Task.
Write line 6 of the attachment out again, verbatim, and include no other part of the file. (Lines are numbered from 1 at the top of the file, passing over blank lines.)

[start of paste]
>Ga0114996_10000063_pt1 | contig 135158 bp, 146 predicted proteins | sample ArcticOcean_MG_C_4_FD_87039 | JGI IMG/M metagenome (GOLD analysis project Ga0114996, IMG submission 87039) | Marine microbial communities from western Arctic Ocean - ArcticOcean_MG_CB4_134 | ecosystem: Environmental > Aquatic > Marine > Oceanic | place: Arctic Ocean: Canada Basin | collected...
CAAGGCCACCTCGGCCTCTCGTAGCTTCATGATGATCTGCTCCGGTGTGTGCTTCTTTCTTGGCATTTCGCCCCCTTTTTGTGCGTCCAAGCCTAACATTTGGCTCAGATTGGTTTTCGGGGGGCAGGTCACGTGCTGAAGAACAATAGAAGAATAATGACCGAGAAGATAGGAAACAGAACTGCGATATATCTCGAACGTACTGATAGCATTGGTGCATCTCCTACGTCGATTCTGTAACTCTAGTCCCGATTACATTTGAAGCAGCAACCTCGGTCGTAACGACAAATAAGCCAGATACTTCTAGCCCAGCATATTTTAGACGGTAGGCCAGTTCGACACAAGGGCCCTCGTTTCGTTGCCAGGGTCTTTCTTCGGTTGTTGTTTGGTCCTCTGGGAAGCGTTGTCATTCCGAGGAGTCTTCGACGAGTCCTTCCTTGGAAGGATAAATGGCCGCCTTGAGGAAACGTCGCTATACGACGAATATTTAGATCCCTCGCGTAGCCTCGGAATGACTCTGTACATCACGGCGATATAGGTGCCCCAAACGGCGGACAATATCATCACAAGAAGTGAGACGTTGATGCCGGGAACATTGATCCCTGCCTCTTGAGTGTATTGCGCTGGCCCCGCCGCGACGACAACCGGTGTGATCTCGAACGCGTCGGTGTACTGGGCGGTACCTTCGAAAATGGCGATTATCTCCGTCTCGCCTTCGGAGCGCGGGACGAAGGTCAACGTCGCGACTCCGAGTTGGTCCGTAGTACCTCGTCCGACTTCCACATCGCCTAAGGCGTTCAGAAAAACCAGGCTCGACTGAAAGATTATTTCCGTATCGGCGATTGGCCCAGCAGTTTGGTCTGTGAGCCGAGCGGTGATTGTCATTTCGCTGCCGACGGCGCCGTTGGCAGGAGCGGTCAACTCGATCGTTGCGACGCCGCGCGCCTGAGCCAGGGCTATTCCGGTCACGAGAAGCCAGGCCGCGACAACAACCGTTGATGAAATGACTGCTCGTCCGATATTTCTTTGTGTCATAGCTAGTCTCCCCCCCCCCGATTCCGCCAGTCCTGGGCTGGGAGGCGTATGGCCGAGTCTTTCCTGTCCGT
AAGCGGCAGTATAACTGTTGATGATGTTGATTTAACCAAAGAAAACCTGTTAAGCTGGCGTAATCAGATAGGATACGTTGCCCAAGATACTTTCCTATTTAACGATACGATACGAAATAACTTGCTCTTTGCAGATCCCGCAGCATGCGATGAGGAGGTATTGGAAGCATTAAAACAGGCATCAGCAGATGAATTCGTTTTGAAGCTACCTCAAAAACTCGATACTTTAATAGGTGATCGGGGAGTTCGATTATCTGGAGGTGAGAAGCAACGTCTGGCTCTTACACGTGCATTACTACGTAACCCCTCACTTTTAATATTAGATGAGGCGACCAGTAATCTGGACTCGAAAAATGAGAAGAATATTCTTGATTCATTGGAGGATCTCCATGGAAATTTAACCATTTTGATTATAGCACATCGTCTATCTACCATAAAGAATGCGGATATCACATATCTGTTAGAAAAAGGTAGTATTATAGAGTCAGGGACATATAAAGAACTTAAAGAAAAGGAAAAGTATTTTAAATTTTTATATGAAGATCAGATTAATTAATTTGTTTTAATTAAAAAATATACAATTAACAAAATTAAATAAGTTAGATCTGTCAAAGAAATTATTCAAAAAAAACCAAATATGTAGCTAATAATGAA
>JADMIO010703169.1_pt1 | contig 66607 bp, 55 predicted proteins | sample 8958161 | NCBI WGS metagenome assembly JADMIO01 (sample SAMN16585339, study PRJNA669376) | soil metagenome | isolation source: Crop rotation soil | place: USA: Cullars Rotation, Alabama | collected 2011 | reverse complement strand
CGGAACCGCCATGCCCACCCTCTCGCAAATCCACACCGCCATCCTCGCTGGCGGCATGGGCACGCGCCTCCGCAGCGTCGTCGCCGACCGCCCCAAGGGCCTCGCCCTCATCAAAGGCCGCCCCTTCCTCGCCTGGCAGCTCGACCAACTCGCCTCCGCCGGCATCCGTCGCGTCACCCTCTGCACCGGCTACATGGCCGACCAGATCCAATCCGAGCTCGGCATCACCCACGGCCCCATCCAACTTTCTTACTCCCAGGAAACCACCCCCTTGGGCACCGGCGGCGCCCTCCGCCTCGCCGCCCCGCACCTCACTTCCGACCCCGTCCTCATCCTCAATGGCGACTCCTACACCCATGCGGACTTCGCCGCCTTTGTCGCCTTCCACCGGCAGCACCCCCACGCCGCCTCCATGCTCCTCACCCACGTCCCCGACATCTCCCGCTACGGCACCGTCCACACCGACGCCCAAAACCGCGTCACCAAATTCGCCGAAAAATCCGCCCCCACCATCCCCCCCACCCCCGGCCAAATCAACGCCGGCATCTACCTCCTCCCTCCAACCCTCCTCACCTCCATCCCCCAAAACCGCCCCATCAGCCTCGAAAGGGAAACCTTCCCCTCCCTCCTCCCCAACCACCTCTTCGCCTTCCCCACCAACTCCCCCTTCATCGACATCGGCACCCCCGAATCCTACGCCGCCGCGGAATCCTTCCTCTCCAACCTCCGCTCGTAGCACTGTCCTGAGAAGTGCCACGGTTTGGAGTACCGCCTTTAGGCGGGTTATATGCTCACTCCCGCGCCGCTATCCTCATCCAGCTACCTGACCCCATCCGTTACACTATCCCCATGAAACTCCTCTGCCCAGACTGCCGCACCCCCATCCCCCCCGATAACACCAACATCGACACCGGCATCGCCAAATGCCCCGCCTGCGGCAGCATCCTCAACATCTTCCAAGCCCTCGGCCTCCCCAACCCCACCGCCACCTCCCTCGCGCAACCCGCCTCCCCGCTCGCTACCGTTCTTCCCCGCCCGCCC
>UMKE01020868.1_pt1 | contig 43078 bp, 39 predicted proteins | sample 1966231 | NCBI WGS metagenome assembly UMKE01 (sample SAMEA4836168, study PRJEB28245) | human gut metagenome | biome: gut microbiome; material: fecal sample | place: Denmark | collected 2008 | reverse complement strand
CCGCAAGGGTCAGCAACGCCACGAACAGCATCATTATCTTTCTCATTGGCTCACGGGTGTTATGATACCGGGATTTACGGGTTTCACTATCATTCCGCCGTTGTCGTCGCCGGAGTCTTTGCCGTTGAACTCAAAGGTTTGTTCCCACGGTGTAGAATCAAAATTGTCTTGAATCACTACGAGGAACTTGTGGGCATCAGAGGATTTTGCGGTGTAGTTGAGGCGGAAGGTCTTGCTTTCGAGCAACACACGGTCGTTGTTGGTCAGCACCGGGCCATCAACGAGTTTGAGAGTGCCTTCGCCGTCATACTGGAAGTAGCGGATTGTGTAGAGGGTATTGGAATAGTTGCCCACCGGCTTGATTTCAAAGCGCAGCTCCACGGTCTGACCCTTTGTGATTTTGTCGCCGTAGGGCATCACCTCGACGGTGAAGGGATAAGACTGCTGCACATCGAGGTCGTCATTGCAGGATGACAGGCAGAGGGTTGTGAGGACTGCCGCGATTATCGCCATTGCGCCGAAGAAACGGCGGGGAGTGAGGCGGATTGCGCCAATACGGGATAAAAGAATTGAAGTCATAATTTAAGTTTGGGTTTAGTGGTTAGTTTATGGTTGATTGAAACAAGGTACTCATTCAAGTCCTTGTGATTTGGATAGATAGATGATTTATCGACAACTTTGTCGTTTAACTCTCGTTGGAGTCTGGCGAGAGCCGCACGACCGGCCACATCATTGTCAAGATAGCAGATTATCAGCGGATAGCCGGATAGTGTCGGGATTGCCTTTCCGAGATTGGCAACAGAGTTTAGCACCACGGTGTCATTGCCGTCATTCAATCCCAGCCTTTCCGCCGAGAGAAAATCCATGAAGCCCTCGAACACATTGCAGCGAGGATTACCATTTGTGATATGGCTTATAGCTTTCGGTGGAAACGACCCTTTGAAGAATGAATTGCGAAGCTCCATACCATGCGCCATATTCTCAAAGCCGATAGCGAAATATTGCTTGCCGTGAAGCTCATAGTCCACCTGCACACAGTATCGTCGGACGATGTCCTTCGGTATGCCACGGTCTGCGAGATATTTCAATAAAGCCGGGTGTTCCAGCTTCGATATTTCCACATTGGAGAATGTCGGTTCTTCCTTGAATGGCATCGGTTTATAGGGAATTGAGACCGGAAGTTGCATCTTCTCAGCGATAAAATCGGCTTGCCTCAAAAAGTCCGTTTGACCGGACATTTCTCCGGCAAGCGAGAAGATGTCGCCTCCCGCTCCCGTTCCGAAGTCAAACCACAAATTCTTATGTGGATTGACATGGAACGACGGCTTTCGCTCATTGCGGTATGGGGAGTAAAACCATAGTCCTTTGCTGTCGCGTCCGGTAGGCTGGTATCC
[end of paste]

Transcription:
>UMKE01020868.1_pt1 | contig 43078 bp, 39 predicted proteins | sample 1966231 | NCBI WGS metagenome assembly UMKE01 (sample SAMEA4836168, study PRJEB28245) | human gut metagenome | biome: gut microbiome; material: fecal sample | place: Denmark | collected 2008 | reverse complement strand